Cyber attacks continue to pose a real threat to NATO and cyber defence will continue to be a core capability of the Alliance.
NATO’s Strategic Concept and the 2010 Lisbon Summit Declaration recognise that the growing sophistication of cyber attacks makes the protection of the Alliance’s information and communications systems an urgent task for NATO, and one on which its security now depends.
On 8 June 2011, NATO Defence Ministers approved a revised NATO Policy on Cyber Defence, a policy that sets out a clear vision for efforts in cyber defence throughout the Alliance, and an associated Action Plan for its implementation. In October 2011, Ministers agreed on details of the Action Plan.
In February 2012, a 58 million Euro contract was awarded to establish a NATO Cyber Incident Response Capability (NCIRC), to be fully operational by the end of 2012. A Cyber Threat Awareness Cell is also being set up to enhance intelligence sharing and situational awareness.
The revised policy will offer a coordinated approach to cyber defence across the Alliance with a focus on preventing cyber attacks and building resilience. All NATO structures will be brought under centralised protection, and new cyber defence requirements will be applied.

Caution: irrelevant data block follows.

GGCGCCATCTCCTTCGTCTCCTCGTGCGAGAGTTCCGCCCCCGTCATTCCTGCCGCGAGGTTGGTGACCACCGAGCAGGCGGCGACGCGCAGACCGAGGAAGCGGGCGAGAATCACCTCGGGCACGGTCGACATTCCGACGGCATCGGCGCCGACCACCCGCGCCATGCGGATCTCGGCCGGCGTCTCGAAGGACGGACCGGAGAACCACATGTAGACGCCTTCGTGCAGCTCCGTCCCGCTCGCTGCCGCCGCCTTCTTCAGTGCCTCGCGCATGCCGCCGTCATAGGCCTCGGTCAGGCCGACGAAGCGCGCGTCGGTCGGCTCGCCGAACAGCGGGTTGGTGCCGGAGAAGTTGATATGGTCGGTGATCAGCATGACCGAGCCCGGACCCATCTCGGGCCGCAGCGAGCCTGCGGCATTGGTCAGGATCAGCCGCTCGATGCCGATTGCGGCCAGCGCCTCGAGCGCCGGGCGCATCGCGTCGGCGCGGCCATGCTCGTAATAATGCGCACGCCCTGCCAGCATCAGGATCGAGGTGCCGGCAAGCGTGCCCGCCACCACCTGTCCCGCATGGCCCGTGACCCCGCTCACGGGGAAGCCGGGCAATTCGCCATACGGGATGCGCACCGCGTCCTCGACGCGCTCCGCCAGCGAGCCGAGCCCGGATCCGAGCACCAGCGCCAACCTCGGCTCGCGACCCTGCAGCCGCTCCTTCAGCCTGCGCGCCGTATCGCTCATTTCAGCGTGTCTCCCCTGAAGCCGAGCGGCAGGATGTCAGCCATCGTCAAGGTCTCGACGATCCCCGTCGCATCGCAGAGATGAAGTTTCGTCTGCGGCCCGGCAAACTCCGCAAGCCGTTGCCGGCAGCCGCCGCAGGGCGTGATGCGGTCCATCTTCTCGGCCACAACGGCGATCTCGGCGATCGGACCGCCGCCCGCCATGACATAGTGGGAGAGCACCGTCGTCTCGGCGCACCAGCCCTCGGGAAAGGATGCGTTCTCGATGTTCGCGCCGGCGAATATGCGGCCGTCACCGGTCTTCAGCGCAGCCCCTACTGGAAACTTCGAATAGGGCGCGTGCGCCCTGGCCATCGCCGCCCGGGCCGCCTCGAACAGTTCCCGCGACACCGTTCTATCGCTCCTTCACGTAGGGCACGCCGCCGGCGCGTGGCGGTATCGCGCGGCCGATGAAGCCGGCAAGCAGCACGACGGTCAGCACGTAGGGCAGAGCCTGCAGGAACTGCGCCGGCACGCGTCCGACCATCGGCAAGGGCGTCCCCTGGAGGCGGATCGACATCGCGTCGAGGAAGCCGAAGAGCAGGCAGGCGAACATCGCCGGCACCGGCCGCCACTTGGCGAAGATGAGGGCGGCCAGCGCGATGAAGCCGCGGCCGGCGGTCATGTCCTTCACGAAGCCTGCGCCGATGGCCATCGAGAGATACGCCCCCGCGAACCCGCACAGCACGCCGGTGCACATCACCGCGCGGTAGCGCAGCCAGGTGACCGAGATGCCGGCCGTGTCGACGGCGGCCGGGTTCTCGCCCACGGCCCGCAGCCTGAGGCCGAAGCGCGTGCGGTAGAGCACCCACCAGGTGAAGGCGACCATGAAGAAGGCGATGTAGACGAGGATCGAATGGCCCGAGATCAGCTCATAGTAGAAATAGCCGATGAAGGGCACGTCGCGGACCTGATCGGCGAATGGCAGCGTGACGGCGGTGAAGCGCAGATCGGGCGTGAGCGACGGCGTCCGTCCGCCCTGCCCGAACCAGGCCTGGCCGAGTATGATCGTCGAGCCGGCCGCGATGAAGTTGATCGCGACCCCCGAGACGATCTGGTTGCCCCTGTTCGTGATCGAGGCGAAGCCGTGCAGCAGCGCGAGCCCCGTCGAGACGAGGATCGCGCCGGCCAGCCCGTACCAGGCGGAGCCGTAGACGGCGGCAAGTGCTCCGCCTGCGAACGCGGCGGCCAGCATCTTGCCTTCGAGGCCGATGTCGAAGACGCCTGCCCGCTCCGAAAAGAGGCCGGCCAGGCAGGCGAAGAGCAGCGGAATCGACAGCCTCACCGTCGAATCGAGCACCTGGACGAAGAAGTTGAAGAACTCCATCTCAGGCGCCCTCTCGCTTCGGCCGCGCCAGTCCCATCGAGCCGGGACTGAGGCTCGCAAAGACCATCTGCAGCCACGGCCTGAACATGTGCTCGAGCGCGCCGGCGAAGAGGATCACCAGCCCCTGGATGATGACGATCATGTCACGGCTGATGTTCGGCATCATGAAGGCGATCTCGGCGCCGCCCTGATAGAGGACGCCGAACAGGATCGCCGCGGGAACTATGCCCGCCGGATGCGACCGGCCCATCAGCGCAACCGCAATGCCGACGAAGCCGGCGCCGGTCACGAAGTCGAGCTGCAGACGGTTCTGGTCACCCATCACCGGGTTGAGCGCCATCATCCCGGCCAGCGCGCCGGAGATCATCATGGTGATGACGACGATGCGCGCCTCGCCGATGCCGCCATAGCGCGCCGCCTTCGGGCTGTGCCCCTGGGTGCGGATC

The policy clarifies political and operational mechanisms of NATO’s response to cyber attacks, and integrates cyber defence into NATO’s Defence Planning Process.
It also sets out the framework for how NATO will assist Allies, upon request, in their own cyber defence efforts, with the aim to optimise information sharing and situational awareness, collaboration and secure interoperability based on NATO agreed standards.
Finally, the policy sets the principles on NATO’s cyber defence cooperation with partner countries, international organisations, the private sector and academia.